The fun of costumes and sweet foods has become the focus of this time of year. Hot apple cider; warm pumpkin bread or pie; friendly spiders; and webs of community fun, mystery, and magic are all over the place.
Sugary treats from the store, however, do not need to take center stage. On Halloween, we can still live on healthful, nourishing food. We can turn whole-grain, homemade pizza into decorated candy-like strips, line apples with peanut butter smiles and teeth made of nuts, make caterpillar bananas with legs fashioned from nuts and raisins, and so on.
And for all the little creatures coming to your door who might not be inclined towards holistic treats, there are relatively healthy (or less unhealthy) little treats available for them to enjoy as well. You can arm yourself with naturally-sweetened candies, pretzels, organic/fair-trade/vegan chocolate, or a bowl of nickels and dimes, for example.
One of my favorites, which we seemed to have every year, were little earth balls from SunSpire, which you can often get in bulk bins at healthfood stores. The chocolate in these is sweetened with barley syrup which is slow-digesting sugar and does not set one up for the hyperactivity of white sugars or the ensuing sugar blues.
As far as good, nourishing treats for the home, some of my favorites are date-sweetened almond balls, coconut macaroons, and warm pumpkin bread.
Here are recipes for these three goodies…
- 3 ½ organic white, fresh-milled, or store-bought whole-grain flour;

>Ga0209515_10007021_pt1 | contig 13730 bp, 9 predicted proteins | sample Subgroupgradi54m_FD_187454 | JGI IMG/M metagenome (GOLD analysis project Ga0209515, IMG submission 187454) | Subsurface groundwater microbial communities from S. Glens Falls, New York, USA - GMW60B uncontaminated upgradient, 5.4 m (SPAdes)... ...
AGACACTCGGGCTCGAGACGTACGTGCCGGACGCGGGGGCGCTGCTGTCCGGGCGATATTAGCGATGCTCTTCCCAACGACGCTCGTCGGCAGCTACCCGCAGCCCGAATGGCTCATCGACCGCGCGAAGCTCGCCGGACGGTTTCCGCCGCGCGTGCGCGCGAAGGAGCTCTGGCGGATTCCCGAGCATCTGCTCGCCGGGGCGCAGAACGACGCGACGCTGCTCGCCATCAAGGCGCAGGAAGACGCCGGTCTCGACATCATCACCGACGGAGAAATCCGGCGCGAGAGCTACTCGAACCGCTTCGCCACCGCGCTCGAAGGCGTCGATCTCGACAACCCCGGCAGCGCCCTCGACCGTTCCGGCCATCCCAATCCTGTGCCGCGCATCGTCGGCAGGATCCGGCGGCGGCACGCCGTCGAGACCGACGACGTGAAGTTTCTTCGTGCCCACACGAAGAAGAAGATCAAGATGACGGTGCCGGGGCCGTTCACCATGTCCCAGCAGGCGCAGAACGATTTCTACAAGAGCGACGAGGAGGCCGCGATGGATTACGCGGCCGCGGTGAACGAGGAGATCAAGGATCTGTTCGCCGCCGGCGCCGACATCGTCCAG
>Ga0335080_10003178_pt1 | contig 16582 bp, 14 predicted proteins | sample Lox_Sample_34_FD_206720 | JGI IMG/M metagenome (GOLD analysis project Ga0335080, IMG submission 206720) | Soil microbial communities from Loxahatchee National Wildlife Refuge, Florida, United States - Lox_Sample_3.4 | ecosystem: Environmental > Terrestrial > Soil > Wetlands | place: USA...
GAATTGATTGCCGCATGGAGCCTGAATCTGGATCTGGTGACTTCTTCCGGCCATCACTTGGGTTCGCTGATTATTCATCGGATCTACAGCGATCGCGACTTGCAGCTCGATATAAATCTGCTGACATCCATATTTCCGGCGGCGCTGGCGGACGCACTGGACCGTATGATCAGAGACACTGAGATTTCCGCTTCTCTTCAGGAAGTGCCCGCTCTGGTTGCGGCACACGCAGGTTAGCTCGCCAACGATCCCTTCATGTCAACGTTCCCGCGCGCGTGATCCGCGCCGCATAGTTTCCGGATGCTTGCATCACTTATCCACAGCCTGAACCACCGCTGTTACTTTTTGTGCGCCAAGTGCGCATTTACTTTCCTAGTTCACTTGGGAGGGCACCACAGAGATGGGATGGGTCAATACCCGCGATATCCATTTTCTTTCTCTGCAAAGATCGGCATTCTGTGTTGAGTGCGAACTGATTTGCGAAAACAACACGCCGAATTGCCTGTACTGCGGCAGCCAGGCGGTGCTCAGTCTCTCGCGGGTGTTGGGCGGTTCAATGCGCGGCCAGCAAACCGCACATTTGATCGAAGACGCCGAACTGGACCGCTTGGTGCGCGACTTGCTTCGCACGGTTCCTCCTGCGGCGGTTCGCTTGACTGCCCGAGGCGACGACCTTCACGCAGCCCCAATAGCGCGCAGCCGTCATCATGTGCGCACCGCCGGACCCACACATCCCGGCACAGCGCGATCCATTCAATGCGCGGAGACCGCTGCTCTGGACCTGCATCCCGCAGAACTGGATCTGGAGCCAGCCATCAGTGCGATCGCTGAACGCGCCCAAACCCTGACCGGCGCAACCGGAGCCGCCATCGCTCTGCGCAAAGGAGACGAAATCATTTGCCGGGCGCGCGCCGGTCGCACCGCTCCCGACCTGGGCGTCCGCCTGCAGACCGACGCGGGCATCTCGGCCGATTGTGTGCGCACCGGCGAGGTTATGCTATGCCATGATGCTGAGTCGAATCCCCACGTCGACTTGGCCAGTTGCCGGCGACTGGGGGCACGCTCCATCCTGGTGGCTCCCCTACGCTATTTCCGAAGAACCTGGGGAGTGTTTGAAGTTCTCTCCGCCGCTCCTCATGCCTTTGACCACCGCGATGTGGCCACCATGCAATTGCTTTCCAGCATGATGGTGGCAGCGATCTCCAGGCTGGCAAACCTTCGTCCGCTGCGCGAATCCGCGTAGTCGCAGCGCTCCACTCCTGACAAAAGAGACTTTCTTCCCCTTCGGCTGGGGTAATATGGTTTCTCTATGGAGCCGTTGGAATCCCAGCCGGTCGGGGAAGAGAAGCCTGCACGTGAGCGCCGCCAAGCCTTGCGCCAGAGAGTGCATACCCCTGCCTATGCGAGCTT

- 2 ½ cups of dark brown sugar or to taste add more of any kind of sweetener you prefer -– adding molasses will increase minerals but make the bread very gooey, which I actually sort of like.
- 2 teaspoons baking soda
- 1 teaspoon salt
- 1 teaspoon ground nutmeg
- 1 1/2 teaspoons ground cinnamon
- 2 cups pumpkin puree
- 1 cup vegetable oil
- 2/3 cup coconut milk
- 2/3 cup flaked coconut
- 1 cup chopped walnuts (if desired lightly toast for a few moments in oven and cool before adding)
- 2 8×4 pans
- Preheat oven to 350 degrees F.
- Grease and flour two 8″ x 4″ loaf pans.
- In a large bowl, stir together the flour, brown sugar (or preference of other sweeteners), baking soda, salt, nutmeg, and cinnamon.
- Add the pumpkin puree, oil, and coconut milk, and mix until all of the flour is absorbed.
- Fold in the flaked coconut and walnuts. Divide the batter evenly between the prepared pans.
- Bake for 1 hour and 15 minutes in the preheated oven or until a toothpick inserted in the center comes out clean.
- Remove from oven, and cover loaves tightly with foil. Allow to steam for 10 minutes.
- Remove foil, and turn out onto a cooling rack. Tent loosely with the foil, and allow it to cool completely.
Date/Almond Carob Balls
- 1 teaspoon of vanilla (or orange) flavoring
- Pinch of cinnamon
- 1 Cup of mashed Medjool dates or date paste
- 1 Cup of carob powder or cacao powder
- 1 Cup of almond butter (or cashew butter)
Mix in food processor or blender or mashed by hand and form into balls or rolls.
Variation: roll the balls in shredded coconut (my preference).
recipe adapted from Raw Fu
Ingredients & Supplies
- 3 Cup of raw shredded unsweetened coconut
- 3 pitted medjool dates
- 1/2 cup of agave nectar or maple syrup
- 1 tsp. vanilla extract
- 3 strawberries (optional)
- You could also vary them by adding 1/2 T cocoa or carob powder, 1 T Almond Butter, or 1/2 juiced orange.
- Blend all ingredients in a food processor until well mixed.
- Use a cookie scooper to make Tablespoon-sized balls or roll them by hand.
- Dehydrate at 105 degrees for 4-6 hours. If you want them a little crunchier, dehydrate them a little longer. You can also try making these in an oven on the lowest heat it will allow. Just keep an eye on these cookies, because they’ll dry out faster at 200 or 225 than at 105.
Hope you use at least one of the recipes and enjoy the results.